What’s the most basic concept of a data set or a database? I think it’s the primary key. Meaning, the primary key is the single element in a data structure that enables you to integrate two pieces of information. It’s the foundational layer in data management and without it, our ability to analyze data across sources would be severely limited.
Well, take this concept to the marketing database, specifically. For the past 20 years, the primary key of merging marketing data sources has been effectively one thing – the name and physical address of the customer (or prospect). Of course, technology has changed from mainframe processing and NCOA to referential customer data integration (CDI) solutions. But, however you thought about it, the only way to merge data was, basically, the name and address. And yes, I know, the phone number has been around and things like social security number but effectively, those have not been the primary method of database merging.
However, that concept of a single primary key is changing. A slow but definitive shift is occurring with the marketing database, where in 5 years, there will be multiple primary keys. Think about how email changed matching in the last 10 years. How many email addresses do you have? (I probably have about 5). Also, the mobile phone has multiple ways to be identified – specifically, the actual phone number, but also the IP address of the data connect and the login id of the app you are using.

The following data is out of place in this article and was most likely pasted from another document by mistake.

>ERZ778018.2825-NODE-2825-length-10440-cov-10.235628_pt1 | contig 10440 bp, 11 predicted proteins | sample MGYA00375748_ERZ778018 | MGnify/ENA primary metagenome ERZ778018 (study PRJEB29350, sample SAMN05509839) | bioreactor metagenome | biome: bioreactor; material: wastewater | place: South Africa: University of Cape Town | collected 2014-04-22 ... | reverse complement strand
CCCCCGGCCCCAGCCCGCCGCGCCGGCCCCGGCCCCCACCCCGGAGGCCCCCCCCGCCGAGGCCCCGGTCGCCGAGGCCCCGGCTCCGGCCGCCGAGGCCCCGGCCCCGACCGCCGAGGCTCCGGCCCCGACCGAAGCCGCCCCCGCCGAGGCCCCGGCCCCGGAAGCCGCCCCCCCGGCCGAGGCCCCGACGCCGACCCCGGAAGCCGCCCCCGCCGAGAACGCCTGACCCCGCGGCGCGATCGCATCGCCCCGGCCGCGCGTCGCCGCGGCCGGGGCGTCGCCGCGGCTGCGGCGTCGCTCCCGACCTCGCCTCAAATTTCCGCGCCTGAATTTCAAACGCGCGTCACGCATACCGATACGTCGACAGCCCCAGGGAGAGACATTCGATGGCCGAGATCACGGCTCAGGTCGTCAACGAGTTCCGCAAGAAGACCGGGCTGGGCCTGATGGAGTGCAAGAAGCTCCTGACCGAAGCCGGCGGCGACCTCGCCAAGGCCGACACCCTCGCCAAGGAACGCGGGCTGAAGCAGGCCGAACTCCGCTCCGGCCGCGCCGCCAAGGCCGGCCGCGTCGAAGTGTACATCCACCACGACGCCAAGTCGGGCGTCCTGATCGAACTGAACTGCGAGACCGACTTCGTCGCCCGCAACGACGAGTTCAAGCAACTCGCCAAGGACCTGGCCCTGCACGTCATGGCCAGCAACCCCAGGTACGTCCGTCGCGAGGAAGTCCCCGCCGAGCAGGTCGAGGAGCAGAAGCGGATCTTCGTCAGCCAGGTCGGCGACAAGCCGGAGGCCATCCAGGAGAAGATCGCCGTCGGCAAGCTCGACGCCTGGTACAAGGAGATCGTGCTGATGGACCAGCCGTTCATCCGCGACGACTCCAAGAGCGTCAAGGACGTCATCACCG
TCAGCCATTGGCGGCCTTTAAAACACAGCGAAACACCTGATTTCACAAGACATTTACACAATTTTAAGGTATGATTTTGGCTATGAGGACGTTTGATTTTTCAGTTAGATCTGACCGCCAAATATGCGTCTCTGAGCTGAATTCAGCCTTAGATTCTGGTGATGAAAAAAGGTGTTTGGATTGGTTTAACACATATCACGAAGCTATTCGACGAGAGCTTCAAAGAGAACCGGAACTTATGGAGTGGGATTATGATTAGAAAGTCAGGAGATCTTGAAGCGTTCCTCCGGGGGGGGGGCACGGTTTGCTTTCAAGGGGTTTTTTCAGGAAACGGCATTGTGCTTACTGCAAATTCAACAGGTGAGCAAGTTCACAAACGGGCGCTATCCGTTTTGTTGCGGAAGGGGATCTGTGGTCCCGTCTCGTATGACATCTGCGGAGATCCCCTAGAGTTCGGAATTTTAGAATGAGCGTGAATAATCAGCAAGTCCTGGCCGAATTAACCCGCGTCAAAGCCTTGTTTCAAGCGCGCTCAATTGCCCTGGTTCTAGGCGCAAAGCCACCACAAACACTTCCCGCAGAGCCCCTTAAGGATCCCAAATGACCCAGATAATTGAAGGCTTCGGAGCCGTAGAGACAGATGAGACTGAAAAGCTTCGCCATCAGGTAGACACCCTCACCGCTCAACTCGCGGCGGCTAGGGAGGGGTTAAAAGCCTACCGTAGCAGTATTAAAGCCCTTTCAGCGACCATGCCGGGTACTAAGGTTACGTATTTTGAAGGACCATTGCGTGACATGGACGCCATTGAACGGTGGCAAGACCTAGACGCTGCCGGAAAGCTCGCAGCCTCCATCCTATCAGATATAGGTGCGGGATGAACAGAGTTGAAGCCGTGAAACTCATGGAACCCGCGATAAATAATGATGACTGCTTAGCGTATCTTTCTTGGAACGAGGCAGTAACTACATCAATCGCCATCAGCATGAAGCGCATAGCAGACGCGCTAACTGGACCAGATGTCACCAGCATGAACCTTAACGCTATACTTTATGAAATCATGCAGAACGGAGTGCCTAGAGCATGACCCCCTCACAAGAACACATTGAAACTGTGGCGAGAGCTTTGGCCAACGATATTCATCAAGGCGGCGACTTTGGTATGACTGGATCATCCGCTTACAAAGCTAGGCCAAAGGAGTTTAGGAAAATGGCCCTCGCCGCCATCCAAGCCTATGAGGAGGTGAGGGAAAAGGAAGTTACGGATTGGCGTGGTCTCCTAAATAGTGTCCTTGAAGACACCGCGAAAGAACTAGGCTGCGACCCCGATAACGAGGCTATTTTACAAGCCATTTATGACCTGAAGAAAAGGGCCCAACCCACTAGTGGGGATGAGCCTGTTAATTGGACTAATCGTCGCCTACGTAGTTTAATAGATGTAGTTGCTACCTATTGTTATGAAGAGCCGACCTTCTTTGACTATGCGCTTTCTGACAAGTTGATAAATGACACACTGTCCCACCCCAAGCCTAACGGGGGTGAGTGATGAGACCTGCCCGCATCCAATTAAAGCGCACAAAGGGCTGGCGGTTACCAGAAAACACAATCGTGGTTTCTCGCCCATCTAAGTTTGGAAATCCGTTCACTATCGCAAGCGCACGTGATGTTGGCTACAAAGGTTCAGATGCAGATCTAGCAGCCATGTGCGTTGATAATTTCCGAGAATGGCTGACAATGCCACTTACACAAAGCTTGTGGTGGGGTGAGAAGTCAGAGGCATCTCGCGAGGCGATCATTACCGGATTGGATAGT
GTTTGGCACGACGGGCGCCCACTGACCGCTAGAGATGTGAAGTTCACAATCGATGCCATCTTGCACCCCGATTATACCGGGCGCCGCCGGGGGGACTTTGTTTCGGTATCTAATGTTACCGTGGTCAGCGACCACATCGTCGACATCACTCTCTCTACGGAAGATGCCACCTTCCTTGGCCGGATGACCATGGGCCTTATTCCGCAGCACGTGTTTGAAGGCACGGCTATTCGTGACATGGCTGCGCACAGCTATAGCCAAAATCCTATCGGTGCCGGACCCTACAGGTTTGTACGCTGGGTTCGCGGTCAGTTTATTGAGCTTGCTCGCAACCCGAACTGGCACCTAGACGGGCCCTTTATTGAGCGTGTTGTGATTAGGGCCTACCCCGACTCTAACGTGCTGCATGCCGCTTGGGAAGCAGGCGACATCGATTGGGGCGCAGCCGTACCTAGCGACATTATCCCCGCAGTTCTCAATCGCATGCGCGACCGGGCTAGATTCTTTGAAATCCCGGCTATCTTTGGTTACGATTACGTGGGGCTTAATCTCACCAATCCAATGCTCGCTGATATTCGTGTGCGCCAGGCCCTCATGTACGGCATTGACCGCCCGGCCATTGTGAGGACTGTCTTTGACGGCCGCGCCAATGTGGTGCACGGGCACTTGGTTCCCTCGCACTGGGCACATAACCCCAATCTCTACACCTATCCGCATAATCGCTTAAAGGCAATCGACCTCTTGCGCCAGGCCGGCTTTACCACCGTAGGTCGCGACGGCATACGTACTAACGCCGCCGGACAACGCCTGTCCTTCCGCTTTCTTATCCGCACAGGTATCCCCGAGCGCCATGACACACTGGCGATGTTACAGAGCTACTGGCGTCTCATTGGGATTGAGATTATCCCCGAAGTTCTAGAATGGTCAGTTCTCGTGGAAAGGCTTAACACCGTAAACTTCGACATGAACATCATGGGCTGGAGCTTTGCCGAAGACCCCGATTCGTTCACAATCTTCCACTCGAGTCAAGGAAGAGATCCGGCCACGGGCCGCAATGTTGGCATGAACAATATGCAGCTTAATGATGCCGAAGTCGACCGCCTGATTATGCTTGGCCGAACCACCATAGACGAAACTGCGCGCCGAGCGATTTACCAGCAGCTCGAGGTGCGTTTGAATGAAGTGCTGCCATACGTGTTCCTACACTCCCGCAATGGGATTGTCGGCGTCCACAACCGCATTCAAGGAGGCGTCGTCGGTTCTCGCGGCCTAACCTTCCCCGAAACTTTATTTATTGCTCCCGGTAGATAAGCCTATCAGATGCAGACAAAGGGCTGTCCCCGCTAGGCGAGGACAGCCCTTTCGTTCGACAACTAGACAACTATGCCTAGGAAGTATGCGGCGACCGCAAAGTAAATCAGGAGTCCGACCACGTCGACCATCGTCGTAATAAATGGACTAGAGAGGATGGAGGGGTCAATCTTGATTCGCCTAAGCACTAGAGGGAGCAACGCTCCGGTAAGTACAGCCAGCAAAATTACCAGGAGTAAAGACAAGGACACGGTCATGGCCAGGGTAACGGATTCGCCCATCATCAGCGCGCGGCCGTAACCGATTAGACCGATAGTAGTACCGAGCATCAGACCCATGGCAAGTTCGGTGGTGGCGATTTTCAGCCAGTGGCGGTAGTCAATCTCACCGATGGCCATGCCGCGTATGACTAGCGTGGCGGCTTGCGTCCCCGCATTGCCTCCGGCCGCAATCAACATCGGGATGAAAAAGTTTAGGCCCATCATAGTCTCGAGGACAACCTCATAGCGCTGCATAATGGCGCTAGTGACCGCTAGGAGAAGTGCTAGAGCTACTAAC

Basically, the foundational layer of the marketing database is changing and it’s changing in an extremely complicated manner. The entire primary basis for CDI technology is going to shift from a name/address construct to a multiple primary key technology where a confounding problem will be introduced – many-to-many matching. The database of tomorrow will have to have a new set of primary keys in addition to the name/address, phone number and email address. It will now have your social handle, the IP addresses of your devices (PC, web TV, phone, tablet, perhaps even your car), cookies, and potentially even an algorithm-based identification prediction.
So, if you’re still worried about getting name/address matching right, I’d say don’t be worried about that, because the industry has already solved that problem. The new problem that you need to get in front of is a future where the marketing database is the same as the enterprise customer warehouse and data integration is solved through many fronts. This is something we’ve been working on for years and I’d argue that even though we’ve made advancements in this area at Merkle, there is still a long way to go before we solve how to do data integration in today’s completely connected world.